The hundreds of bushfires that have been raging across Australia for the last month have already accounted for 5 million hectares burned, at least 20 deaths, and the destruction of more than 1,000 homes. They will likely continue to burn for the next couple of months. Many people are asking whether climate change has caused this extreme event.
While it is neither appropriate nor possible to answer that question yet, a relatively new branch of climate science called extreme event attribution serves to answer related questions, such as “How has or will climate change increase the frequency of such events?” or “To what extent did climate change play a role in this event?” Answering these questions is beyond the scope of this blog, but I can highlight some of the large-scale (climate) factors in place at the beginning of the event and how climate change has contributed to them.
Extreme heat and drought
The two key ingredients for bushfire are extreme heat and drought. Australia’s Bureau of Meteorology (BoM) recently stated that 2019 was the hottest and driest year on record. Mean temperatures across Australia have been rising steadily since the mid-20th century and are currently about 1.3°C above the 1961-1990 average, which is notably higher than the 1.1°C global increase for air temperatures over land. In its latest report released 2018, the IPCC noted that anthropogenic climate change is the cause for most of this warming.
High mean temperatures prime the climate system to reach extreme temperatures more easily. Importantly, very warm air over a region distorts the flow pattern at upper levels, so rain-laden weather systems are steered away. As the land surface dries out, the air warms up even more because there is little evaporative cooling to counter the heating. The processes spawn a positive feedback loop in that the response reinforces rather than reduces the forcing.
July through November rainfall was the lowest on record for the southern half of Australia. By December 2019, over three-quarters of Australia was either in the Very Much Below Average or Lowest on Record Category for annual rainfall according to the BoM.
The Indian Ocean Dipole
While climate change can explain the basic bushfire tendency in this straightforward way, there is more to understanding how the warming and drying began. Climate change does not just methodically increase temperatures; air currents and ocean circulations are also affected.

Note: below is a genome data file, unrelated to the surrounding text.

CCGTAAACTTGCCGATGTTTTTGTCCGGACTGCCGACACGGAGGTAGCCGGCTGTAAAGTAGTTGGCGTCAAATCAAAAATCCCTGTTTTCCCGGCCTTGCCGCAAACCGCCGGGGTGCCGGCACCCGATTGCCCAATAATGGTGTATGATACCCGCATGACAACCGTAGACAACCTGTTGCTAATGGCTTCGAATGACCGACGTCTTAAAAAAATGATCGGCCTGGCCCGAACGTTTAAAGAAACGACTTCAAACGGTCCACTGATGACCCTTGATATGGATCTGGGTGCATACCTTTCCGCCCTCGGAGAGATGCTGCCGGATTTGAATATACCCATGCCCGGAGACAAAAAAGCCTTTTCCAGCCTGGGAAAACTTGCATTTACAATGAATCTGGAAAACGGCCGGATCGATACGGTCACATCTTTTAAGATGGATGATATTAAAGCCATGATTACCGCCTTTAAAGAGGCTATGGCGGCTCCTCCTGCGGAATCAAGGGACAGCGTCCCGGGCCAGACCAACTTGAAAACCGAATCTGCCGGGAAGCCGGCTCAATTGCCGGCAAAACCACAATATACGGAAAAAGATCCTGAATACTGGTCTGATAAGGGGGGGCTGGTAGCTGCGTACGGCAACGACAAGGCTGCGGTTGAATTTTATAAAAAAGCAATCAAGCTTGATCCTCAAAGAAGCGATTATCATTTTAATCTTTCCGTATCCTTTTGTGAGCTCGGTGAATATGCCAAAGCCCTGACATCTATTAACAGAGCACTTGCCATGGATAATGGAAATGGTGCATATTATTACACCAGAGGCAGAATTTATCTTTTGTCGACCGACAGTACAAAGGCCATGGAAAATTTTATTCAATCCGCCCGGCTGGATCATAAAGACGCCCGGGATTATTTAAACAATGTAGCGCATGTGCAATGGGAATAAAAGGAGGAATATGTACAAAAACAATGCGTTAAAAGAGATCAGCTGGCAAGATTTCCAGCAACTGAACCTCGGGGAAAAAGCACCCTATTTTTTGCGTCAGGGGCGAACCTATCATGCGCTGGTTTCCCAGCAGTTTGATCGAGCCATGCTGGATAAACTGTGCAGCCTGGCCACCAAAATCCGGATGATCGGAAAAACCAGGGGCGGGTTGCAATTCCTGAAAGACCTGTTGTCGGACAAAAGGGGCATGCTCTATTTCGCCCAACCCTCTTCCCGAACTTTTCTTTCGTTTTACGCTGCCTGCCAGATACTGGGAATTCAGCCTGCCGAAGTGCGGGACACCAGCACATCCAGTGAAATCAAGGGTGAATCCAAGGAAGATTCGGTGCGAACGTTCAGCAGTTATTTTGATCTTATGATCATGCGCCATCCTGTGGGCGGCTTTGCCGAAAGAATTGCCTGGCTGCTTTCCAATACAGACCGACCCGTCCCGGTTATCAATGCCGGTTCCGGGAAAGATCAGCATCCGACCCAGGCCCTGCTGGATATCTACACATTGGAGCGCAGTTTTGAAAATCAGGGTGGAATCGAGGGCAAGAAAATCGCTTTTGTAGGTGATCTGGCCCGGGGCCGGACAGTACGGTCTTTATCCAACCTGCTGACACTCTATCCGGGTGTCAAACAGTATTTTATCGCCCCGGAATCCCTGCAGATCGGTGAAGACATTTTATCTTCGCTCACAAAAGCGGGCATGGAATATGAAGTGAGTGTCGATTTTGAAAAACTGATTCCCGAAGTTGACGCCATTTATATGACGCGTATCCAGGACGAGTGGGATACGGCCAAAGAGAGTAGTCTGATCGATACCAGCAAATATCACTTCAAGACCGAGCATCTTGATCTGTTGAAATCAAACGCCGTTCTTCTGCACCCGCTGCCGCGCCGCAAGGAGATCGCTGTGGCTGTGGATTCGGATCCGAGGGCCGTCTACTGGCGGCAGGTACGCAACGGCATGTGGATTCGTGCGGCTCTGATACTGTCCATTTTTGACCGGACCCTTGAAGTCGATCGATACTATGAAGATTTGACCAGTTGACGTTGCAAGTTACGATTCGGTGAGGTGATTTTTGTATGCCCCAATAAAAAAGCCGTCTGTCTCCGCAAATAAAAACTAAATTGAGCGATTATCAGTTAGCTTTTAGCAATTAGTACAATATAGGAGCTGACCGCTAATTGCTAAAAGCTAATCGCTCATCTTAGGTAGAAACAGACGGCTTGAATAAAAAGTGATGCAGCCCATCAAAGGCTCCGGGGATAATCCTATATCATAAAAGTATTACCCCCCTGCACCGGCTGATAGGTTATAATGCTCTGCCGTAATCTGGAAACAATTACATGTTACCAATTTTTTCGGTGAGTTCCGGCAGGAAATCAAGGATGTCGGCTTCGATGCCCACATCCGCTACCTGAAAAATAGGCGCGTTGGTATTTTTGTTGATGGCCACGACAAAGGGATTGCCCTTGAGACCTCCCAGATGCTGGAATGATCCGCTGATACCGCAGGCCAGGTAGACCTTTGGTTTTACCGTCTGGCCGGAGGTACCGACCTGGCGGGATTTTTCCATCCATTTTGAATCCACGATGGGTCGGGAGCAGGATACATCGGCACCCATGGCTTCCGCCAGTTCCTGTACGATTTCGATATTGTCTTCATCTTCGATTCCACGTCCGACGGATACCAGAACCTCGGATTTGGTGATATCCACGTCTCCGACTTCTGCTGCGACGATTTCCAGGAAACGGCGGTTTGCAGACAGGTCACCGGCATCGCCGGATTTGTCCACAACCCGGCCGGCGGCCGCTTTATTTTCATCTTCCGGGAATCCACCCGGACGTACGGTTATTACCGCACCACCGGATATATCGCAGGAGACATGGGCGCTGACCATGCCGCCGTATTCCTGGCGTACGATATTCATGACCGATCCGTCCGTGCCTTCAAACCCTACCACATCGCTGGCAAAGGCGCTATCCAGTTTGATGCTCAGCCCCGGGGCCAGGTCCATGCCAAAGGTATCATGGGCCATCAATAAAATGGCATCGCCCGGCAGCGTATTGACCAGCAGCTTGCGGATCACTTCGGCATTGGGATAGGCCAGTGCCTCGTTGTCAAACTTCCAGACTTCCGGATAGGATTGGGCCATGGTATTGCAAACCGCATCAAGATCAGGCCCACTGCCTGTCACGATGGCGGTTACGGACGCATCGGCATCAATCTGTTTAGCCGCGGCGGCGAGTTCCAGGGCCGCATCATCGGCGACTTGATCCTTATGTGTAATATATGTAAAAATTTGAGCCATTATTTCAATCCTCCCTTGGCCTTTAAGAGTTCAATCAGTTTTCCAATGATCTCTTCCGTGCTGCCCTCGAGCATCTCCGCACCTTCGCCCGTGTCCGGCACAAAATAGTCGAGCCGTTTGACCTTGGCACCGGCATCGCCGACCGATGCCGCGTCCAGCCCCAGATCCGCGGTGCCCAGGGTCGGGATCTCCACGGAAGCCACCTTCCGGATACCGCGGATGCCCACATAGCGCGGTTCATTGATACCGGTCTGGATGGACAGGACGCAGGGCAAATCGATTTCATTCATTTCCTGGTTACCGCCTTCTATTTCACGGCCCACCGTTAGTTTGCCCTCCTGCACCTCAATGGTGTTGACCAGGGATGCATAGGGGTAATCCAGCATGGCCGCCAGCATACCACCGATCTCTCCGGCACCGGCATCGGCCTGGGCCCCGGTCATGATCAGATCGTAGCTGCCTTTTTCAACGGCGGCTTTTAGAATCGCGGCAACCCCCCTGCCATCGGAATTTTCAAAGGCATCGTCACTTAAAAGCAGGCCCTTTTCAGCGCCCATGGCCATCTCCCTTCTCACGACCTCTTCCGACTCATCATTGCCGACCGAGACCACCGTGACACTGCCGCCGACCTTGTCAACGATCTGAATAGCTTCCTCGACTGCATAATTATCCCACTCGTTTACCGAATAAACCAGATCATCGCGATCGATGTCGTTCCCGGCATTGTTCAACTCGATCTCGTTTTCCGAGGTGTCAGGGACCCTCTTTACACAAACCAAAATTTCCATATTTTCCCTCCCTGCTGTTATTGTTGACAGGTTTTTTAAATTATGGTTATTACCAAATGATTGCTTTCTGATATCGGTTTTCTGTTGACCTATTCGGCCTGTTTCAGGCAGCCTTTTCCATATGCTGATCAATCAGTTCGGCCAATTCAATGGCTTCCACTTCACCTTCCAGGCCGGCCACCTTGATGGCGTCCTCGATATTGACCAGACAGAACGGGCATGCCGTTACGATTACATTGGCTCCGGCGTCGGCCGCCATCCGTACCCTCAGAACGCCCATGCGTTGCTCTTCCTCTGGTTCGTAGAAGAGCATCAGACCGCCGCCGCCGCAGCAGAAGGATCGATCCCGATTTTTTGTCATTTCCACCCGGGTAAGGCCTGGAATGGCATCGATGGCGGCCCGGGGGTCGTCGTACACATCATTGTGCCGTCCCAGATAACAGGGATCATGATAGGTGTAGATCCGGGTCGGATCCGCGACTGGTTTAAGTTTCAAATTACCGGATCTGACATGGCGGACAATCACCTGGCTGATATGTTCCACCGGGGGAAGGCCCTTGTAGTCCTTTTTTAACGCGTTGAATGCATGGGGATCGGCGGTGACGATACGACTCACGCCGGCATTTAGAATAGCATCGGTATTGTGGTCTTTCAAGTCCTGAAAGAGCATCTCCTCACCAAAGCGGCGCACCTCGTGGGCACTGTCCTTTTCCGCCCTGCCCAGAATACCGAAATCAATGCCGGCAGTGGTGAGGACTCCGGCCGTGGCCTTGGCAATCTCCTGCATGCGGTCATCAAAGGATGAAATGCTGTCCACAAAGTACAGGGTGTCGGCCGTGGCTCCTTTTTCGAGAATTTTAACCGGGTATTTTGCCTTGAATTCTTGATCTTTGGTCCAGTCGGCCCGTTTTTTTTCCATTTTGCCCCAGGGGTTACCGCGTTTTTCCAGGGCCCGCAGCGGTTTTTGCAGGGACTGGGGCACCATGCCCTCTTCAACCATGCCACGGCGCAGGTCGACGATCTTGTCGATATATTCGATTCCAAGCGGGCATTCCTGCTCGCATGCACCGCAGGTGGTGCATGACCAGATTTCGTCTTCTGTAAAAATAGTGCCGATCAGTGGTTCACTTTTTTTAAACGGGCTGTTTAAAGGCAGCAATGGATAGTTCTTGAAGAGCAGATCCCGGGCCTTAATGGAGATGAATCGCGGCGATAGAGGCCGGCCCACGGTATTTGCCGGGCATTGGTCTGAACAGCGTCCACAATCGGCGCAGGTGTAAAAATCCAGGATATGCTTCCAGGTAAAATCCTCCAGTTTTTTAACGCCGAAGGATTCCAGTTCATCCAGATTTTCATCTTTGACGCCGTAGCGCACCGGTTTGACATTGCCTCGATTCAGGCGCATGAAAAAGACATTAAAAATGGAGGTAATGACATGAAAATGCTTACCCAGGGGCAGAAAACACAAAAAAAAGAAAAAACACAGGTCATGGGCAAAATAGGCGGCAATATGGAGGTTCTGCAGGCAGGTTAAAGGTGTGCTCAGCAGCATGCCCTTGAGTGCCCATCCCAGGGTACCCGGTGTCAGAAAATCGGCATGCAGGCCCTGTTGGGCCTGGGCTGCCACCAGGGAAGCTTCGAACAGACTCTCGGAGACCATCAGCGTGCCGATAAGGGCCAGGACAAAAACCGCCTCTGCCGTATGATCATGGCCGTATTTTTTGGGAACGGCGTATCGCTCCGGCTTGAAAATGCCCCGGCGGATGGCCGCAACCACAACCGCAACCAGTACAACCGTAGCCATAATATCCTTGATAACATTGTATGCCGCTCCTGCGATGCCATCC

One very relevant large-scale coupled atmosphere ocean circulation that influences climate over Africa, Asia, and Australia is the Indian Ocean Dipole (IOD). This phenomenon can basically be described as the temperature difference between the western and eastern portions of the Indian Ocean. The so-called positive phase of the IOD has been in place since early 2019: Warmer than normal water to the west accelerates the easterly trade winds, which causes upwelling of cooler water off the west coast of Australia. The effect is similar to what happens off the west coast of South America during La Niña, the negative phase of the El Niño-Southern Oscillation (ENSO). The cool water suppresses precipitation over western Australia while the warm water over the western part of the Indian Ocean enhances rainfall over western Africa and India. Positive phases of the IOD have become more common. Having occurred 4 out of every 30 years early in the last century, they now occur about 10 times every 30 years. Computer simulations show that the observed increase is from climate change and will likely continue through the 21st century.
The Polar Vortex
While the IOD was in effect drying out the western part of Australia, one other climate driver, the Polar Vortex, affected the eastern half. Climate change has been heating up the Antarctic region faster than at mid latitudes, just as it has been heating up the Arctic region. This Antarctic Acceleration is affecting the south polar vortex in the same way Arctic Acceleration is impacting the northern one. It is weakening, and just like its Northern Hemisphere counterpart it is subject to splitting and shifting at times. Late last year, a northward shift of the vortex caused strong westerlies that normally exist south of Australia to extend over the continent, carrying the dry air from the west with it.
As horrific as this bushfire event is, the aforementioned ENSO phenomenon has been relatively dormant. If it were in its positive phase (El Niño), even more drying would have occurred. There is some indication that climate change will likely increase the frequency and intensity of ENSO events in the future, so the possibility unfortunately exists for all three climate factors to phase together for an even more extreme event.
The bottom line
To summarize, it would take a lot of computer simulations to quantify the impact that climate change may have had on the Australia bushfire event in progress. But breaking down the ingredients in terms of temperature, precipitation, and wind—and using what is already known about climate change impacts (albeit from a slew of prior computer simulations)—we can certainly understand qualitatively how climate change may have played a role.